Economics is not a natural science

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Douglas Rushkoff easily wins the most quotable essay of the day award:

We ended up with an economy based in scarcity and competition rather than abundance and collaboration; an economy that requires growth and eschews sustainable business models. It may or may not better reflect the laws of nature — and that it is a conversation we really should have — but it is certainly not the result of entirely natural set of principles in action. It is a system designed by certain people at a certain moment in history, with very specific interests.

The entire piece is a solid foundation for how we think about changing the system, and the devil will be in the deets.


  1. This is a stellar article that stresses the importance of asking yourself the following question before reading the works of Malcolm Gladwell, Chris Anderson, and any of the increasing multitude of popular books on economics, psychology, and the internet – are there economic benefits to the point of view this book proposes and might those benefits bias the author’s analysis? In other words, might this book be a (willing or not) corporate whore?

    The article also highlights two themes I’ve been thinking about lately .

    The first is the existence of inessential pieces of our economy that have simply bootstrapped their way into the world. I was searching for a word for these features and posed the following question on Twitter a few weeks ago :”Is there a word for items that create their own market? (I don’t mean innovative items; I mean ones that exist as “fat of the system”)” I didn’t get any coherent responses but this essay at least offers some history of the phenomena. In case I’m not clear, let me offer an analogy gleamed from Cradle to Cradle (a phenomenal book if you have not read it). Many manufacturers end up with ingredient labels far longer than necessary. They add a preservative to increase shelf life… but then they need to add some flavor masker to hide the strange taste of the preservative… and then they need to add a color dye to hide the strange color of the flavor masker… but this reacts unfavorably with some original ingredient so they need to take out that ingredient and add a combination of three others that have the same effect… and so on. A long string of inessential ingredients are added due to shortsighted design. Most industrial chemists examining each individual feature of this manufacturing process would say, “Well, the dye is essential because it hides the color of the flavor masker and the flavor masker is essential because it hides the flavor of the preservative and…” In examining each isolated piece, these chemists miss the big picture that the entire complex of a dozen or so ingredients could have been replaced with a preservative that simply didn’t add an unfavorable flavor (or better yet, the original ingredients could have been tweaked for maximum shelf life without the need for additional preservatives). One of the authors of Cradle to Cradle is an industrial chemist who specializes exactly in this sort of global-picture streamlining. So here’s the comparison I wanted to make: these complexes of inessential ingredients in manufacturing are exactly analogous to the complexes of inessential controls and processes in our economy. Examples include the vast network of financial organizations that exist simply off the fat off the economy without contributing any value.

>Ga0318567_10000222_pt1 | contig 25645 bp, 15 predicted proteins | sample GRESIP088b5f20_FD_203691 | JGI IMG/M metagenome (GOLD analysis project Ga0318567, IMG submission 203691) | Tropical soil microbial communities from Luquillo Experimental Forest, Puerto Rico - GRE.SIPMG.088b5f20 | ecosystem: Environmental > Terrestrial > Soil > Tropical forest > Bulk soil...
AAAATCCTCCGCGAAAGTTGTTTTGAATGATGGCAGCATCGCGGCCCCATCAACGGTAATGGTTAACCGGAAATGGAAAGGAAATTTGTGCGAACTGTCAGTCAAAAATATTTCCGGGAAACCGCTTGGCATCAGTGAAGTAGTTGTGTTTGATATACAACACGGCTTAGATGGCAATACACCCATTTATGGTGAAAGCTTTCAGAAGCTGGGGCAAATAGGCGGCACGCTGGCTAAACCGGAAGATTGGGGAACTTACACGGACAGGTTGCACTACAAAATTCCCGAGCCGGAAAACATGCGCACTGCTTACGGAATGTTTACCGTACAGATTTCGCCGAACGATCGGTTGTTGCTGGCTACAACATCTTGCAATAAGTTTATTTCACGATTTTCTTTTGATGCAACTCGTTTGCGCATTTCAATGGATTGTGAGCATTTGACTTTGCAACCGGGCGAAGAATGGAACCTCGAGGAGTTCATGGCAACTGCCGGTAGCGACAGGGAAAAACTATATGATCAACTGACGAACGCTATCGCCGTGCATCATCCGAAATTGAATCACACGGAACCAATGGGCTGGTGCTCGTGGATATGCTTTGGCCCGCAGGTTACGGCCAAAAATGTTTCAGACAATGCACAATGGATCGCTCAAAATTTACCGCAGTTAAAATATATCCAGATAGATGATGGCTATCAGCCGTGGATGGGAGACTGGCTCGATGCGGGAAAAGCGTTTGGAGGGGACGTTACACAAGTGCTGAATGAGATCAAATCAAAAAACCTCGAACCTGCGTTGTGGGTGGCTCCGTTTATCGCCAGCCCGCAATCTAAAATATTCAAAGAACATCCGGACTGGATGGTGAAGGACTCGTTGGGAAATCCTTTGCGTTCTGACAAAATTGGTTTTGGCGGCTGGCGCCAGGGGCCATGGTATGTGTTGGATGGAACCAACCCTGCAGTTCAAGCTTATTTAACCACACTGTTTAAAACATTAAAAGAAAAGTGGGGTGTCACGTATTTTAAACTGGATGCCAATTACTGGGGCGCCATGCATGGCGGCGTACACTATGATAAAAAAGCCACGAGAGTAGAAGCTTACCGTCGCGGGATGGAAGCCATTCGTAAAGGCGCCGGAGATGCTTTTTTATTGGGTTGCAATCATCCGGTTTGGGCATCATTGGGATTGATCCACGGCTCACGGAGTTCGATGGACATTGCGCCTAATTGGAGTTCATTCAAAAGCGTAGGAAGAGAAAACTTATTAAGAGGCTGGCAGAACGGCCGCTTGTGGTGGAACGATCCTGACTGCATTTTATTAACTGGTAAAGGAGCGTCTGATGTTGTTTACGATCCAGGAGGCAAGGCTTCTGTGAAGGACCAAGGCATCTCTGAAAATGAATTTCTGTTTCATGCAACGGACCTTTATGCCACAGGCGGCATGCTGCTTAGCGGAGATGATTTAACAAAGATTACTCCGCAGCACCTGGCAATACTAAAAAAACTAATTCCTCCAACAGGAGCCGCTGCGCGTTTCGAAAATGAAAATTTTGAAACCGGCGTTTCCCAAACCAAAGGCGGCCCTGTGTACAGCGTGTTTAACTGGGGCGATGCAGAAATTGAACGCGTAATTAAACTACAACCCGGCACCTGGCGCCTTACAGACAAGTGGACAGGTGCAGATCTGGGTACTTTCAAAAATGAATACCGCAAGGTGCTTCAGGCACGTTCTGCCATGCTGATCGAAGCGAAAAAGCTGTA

The second theme is only hinted at in the introduction of the article but is extremely important – the unavoidable cognitive biases rooted in human evolution that undermine the efficiency of our economy and even our own stated goals. I’ll end with a quick example so I don’t lose your attention with an exceedingly long email. Remember all of that money that “generous” state governments donated to New Orleans after Hurricane Katrina? Surely it helped save many people from starvation or homelessness, right? But think about where that many came from. Think about all the cancer research, school programs, and local homeless shelters that were denied finding in those states because millions of dollars were funneled to New Orleans. Might these projects not have saved more lives and contributed a greater net good to society? I’m not arguing that New Orleans should not have been helped, but I am stressing that our human bias for “sexy” humanitarian causes undermines our effectiveness. There’s plenty of more ground to be explored on the existence of cognitive biases in society and I encourage you to watch for and think about these.

    Last note: Though its insights are interspersed with anecdotes of questionable relevance to the rest of the book, if you’re interested in the vast cognitive fallacies of economics, I’d recommend Nassim Taleb’s The Black Swan (or at least the Cliff notes).